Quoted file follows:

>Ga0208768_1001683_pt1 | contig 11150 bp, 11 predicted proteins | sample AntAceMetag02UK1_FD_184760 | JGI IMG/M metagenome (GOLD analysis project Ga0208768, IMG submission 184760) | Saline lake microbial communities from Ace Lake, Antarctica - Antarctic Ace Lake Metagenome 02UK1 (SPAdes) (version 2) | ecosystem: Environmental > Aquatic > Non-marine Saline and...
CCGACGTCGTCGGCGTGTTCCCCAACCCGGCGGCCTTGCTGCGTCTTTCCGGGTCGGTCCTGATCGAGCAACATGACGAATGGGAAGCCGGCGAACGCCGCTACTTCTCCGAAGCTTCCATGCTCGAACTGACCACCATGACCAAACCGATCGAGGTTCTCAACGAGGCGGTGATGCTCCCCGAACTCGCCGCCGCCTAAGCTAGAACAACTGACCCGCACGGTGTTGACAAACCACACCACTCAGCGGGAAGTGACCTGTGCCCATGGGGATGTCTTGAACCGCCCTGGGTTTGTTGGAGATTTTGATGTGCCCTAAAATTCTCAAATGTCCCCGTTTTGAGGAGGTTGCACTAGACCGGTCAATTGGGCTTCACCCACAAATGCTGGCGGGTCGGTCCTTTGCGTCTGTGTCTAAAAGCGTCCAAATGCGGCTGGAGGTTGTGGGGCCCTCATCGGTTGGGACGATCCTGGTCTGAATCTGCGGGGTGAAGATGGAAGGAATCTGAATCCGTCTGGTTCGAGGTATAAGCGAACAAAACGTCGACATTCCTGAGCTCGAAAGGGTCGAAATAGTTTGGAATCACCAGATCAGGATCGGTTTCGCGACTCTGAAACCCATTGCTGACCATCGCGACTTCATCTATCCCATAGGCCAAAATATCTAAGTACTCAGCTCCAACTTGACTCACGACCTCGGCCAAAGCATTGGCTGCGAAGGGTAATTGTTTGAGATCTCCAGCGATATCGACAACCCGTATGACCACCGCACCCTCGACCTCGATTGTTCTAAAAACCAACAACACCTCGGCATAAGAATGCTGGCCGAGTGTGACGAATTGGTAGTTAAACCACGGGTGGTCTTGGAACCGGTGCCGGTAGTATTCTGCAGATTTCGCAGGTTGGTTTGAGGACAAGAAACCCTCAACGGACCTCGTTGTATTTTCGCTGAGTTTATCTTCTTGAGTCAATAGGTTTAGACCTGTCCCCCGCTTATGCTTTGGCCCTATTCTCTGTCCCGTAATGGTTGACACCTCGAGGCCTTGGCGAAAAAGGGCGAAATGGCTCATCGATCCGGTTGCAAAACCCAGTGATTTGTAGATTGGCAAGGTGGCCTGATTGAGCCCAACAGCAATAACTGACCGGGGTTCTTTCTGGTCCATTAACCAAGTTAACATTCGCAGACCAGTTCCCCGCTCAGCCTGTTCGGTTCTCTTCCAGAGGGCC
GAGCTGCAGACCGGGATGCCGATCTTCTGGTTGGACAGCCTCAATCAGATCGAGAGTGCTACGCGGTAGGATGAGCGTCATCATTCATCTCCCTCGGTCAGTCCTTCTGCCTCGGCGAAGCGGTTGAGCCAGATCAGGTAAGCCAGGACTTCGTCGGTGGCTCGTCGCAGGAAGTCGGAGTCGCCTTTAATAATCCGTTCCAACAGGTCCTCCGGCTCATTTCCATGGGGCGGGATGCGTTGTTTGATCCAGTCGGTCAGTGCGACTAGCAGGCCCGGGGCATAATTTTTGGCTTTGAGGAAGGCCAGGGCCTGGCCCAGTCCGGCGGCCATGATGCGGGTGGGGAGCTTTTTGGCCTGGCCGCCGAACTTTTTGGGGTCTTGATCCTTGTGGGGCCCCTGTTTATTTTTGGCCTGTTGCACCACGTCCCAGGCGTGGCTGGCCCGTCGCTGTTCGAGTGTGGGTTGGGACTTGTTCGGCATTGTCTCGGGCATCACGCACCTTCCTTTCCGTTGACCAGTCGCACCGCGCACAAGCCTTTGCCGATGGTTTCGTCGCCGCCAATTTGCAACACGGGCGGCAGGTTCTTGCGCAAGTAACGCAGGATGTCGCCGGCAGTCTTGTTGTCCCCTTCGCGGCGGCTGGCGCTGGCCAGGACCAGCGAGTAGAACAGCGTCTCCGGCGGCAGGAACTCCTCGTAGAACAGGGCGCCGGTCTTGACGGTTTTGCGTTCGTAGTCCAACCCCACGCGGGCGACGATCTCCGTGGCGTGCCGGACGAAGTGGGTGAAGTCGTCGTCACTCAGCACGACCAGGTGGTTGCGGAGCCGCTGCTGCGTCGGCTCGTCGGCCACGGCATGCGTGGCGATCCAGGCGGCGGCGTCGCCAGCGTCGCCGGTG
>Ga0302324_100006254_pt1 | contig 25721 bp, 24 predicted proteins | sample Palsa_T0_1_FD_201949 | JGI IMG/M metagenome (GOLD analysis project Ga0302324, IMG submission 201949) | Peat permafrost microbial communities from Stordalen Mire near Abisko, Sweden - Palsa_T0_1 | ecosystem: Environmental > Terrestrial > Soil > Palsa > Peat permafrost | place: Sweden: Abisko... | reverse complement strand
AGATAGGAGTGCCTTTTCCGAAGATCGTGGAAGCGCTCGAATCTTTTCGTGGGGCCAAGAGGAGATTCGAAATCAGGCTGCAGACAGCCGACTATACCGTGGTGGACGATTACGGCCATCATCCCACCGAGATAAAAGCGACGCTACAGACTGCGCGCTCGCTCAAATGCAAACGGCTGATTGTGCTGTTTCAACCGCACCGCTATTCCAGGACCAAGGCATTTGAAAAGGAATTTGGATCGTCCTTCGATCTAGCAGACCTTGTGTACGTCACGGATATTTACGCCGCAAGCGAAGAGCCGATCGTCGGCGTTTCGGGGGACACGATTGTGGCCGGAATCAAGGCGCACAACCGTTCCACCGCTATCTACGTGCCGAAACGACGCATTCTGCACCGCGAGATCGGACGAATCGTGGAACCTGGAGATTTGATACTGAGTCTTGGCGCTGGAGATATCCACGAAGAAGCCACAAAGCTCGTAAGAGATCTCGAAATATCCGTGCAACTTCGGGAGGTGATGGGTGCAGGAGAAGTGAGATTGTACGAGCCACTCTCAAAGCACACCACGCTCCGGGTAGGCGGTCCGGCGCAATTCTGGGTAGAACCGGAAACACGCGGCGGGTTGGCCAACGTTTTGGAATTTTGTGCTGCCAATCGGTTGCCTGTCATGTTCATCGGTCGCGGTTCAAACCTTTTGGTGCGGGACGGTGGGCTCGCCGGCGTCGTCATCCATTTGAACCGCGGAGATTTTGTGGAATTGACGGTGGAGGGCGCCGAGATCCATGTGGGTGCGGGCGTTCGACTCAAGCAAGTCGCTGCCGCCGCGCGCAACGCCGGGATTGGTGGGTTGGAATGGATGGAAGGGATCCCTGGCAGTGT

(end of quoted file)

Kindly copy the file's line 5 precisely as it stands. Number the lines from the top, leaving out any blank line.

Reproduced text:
AGATAGGAGTGCCTTTTCCGAAGATCGTGGAAGCGCTCGAATCTTTTCGTGGGGCCAAGAGGAGATTCGAAATCAGGCTGCAGACAGCCGACTATACCGTGGTGGACGATTACGGCCATCATCCCACCGAGATAAAAGCGACGCTACAGACTGCGCGCTCGCTCAAATGCAAACGGCTGATTGTGCTGTTTCAACCGCACCGCTATTCCAGGACCAAGGCATTTGAAAAGGAATTTGGATCGTCCTTCGATCTAGCAGACCTTGTGTACGTCACGGATATTTACGCCGCAAGCGAAGAGCCGATCGTCGGCGTTTCGGGGGACACGATTGTGGCCGGAATCAAGGCGCACAACCGTTCCACCGCTATCTACGTGCCGAAACGACGCATTCTGCACCGCGAGATCGGACGAATCGTGGAACCTGGAGATTTGATACTGAGTCTTGGCGCTGGAGATATCCACGAAGAAGCCACAAAGCTCGTAAGAGATCTCGAAATATCCGTGCAACTTCGGGAGGTGATGGGTGCAGGAGAAGTGAGATTGTACGAGCCACTCTCAAAGCACACCACGCTCCGGGTAGGCGGTCCGGCGCAATTCTGGGTAGAACCGGAAACACGCGGCGGGTTGGCCAACGTTTTGGAATTTTGTGCTGCCAATCGGTTGCCTGTCATGTTCATCGGTCGCGGTTCAAACCTTTTGGTGCGGGACGGTGGGCTCGCCGGCGTCGTCATCCATTTGAACCGCGGAGATTTTGTGGAATTGACGGTGGAGGGCGCCGAGATCCATGTGGGTGCGGGCGTTCGACTCAAGCAAGTCGCTGCCGCCGCGCGCAACGCCGGGATTGGTGGGTTGGAATGGATGGAAGGGATCCCTGGCAGTGT